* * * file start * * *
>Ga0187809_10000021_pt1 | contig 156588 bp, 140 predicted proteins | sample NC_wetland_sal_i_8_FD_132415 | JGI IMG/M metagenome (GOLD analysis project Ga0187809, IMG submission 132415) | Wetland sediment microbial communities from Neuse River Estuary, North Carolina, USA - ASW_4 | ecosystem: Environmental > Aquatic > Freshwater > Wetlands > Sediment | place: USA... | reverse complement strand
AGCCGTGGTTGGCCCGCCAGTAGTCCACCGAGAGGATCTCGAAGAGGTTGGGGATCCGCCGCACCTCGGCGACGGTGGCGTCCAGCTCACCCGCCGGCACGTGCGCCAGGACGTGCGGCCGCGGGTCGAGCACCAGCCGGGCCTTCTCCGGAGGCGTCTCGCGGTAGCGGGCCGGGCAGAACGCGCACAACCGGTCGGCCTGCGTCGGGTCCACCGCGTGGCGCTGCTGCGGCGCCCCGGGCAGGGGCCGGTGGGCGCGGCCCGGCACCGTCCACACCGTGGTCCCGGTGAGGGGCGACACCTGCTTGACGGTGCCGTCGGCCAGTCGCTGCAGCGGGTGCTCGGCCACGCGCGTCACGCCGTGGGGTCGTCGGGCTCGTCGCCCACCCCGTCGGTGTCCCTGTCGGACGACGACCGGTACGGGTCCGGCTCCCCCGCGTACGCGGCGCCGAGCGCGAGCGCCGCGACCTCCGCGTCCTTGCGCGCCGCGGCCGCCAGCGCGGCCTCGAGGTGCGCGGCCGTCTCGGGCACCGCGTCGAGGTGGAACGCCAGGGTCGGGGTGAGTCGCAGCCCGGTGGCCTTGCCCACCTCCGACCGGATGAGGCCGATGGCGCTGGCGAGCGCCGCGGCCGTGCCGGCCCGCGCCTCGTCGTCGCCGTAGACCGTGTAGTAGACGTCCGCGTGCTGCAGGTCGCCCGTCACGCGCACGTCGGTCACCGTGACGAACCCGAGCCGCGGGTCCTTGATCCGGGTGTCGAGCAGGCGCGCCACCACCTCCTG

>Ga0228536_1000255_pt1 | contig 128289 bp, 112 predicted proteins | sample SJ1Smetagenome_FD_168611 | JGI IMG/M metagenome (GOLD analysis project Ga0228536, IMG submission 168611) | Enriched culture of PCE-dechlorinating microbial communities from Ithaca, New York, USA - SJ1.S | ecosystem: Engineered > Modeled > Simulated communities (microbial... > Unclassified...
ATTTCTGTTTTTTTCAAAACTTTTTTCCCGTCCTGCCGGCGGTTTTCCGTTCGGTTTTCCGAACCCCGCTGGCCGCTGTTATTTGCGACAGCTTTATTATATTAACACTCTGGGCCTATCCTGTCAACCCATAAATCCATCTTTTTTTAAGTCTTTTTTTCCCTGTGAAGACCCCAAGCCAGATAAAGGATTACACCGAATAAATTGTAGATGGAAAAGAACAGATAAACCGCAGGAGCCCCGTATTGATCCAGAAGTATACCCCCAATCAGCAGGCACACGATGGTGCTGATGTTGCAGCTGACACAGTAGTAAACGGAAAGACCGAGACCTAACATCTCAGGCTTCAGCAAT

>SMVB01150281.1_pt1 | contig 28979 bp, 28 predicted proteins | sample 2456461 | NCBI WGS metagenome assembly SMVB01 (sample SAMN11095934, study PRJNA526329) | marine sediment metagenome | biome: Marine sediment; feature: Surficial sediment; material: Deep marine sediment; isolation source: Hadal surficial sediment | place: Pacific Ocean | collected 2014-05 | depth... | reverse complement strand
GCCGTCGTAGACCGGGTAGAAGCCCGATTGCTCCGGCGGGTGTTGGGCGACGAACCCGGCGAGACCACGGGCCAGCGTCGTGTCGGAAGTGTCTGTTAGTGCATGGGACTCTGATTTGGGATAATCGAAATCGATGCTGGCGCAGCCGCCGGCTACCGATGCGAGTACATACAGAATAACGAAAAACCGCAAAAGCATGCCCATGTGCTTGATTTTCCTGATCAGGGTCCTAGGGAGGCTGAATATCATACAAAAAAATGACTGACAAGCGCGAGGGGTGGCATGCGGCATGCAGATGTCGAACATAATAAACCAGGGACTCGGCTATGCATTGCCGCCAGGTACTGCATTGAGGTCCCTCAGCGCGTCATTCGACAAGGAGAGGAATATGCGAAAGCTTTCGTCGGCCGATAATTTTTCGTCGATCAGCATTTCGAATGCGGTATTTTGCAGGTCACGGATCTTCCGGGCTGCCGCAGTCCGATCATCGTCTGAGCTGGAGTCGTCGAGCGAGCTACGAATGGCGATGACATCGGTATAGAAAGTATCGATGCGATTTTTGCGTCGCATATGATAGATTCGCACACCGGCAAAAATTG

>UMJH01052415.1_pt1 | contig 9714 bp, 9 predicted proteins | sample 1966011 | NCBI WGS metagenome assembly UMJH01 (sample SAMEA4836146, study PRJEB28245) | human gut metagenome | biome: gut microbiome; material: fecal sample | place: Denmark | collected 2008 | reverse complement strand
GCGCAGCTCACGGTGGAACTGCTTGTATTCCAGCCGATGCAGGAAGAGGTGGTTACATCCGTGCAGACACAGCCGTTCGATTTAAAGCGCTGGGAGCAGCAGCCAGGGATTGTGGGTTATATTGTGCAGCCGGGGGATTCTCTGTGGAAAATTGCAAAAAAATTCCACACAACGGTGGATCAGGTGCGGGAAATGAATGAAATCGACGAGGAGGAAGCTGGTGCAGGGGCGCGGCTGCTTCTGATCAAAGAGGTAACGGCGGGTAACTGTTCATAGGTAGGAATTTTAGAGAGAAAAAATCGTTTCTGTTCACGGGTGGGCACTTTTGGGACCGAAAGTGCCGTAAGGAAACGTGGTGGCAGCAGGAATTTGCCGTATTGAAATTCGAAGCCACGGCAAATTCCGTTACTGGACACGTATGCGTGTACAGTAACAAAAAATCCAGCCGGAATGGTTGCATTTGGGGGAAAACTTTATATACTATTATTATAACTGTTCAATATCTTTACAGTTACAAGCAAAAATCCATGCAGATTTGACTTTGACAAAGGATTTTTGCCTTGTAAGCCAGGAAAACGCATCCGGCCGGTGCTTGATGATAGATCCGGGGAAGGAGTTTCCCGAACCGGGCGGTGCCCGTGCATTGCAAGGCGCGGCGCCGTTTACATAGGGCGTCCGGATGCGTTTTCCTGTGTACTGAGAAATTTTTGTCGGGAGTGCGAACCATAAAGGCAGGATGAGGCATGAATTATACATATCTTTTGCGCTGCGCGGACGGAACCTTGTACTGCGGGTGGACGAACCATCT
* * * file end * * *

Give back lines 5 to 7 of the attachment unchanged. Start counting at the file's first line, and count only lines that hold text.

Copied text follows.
>SMVB01150281.1_pt1 | contig 28979 bp, 28 predicted proteins | sample 2456461 | NCBI WGS metagenome assembly SMVB01 (sample SAMN11095934, study PRJNA526329) | marine sediment metagenome | biome: Marine sediment; feature: Surficial sediment; material: Deep marine sediment; isolation source: Hadal surficial sediment | place: Pacific Ocean | collected 2014-05 | depth... | reverse complement strand
GCCGTCGTAGACCGGGTAGAAGCCCGATTGCTCCGGCGGGTGTTGGGCGACGAACCCGGCGAGACCACGGGCCAGCGTCGTGTCGGAAGTGTCTGTTAGTGCATGGGACTCTGATTTGGGATAATCGAAATCGATGCTGGCGCAGCCGCCGGCTACCGATGCGAGTACATACAGAATAACGAAAAACCGCAAAAGCATGCCCATGTGCTTGATTTTCCTGATCAGGGTCCTAGGGAGGCTGAATATCATACAAAAAAATGACTGACAAGCGCGAGGGGTGGCATGCGGCATGCAGATGTCGAACATAATAAACCAGGGACTCGGCTATGCATTGCCGCCAGGTACTGCATTGAGGTCCCTCAGCGCGTCATTCGACAAGGAGAGGAATATGCGAAAGCTTTCGTCGGCCGATAATTTTTCGTCGATCAGCATTTCGAATGCGGTATTTTGCAGGTCACGGATCTTCCGGGCTGCCGCAGTCCGATCATCGTCTGAGCTGGAGTCGTCGAGCGAGCTACGAATGGCGATGACATCGGTATAGAAAGTATCGATGCGATTTTTGCGTCGCATATGATAGATTCGCACACCGGCAAAAATTG

>UMJH01052415.1_pt1 | contig 9714 bp, 9 predicted proteins | sample 1966011 | NCBI WGS metagenome assembly UMJH01 (sample SAMEA4836146, study PRJEB28245) | human gut metagenome | biome: gut microbiome; material: fecal sample | place: Denmark | collected 2008 | reverse complement strand